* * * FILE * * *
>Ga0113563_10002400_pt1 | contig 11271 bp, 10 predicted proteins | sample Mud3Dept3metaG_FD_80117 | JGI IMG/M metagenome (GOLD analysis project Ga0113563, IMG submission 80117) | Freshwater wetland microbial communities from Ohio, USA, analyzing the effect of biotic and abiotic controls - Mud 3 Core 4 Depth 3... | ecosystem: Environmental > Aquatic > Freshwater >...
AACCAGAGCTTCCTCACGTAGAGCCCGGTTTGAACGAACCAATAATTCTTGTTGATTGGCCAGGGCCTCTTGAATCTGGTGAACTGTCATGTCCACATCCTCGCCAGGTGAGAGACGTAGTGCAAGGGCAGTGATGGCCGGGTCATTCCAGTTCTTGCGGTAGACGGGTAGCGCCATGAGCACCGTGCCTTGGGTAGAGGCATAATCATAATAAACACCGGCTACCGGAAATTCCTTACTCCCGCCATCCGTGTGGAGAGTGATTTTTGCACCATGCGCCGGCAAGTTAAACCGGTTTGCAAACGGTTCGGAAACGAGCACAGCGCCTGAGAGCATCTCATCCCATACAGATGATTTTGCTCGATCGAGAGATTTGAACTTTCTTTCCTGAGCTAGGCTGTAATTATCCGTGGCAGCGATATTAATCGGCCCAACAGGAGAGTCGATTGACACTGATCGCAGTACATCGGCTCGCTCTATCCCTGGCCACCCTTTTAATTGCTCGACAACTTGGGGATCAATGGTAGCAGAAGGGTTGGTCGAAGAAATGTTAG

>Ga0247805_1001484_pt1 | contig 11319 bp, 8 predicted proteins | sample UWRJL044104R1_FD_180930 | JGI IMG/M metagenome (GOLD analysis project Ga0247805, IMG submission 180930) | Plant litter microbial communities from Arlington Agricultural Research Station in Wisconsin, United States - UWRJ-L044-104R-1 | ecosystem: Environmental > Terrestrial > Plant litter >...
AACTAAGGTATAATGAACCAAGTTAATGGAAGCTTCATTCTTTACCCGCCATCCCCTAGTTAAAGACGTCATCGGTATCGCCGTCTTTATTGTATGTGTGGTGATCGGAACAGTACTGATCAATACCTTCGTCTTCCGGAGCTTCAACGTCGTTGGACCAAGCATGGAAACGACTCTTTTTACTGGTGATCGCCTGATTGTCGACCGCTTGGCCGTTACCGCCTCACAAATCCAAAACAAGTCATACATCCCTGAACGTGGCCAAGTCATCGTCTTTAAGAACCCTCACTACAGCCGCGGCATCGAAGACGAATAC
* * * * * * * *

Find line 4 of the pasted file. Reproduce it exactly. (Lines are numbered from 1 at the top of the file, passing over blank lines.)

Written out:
AACTAAGGTATAATGAACCAAGTTAATGGAAGCTTCATTCTTTACCCGCCATCCCCTAGTTAAAGACGTCATCGGTATCGCCGTCTTTATTGTATGTGTGGTGATCGGAACAGTACTGATCAATACCTTCGTCTTCCGGAGCTTCAACGTCGTTGGACCAAGCATGGAAACGACTCTTTTTACTGGTGATCGCCTGATTGTCGACCGCTTGGCCGTTACCGCCTCACAAATCCAAAACAAGTCATACATCCCTGAACGTGGCCAAGTCATCGTCTTTAAGAACCCTCACTACAGCCGCGGCATCGAAGACGAATAC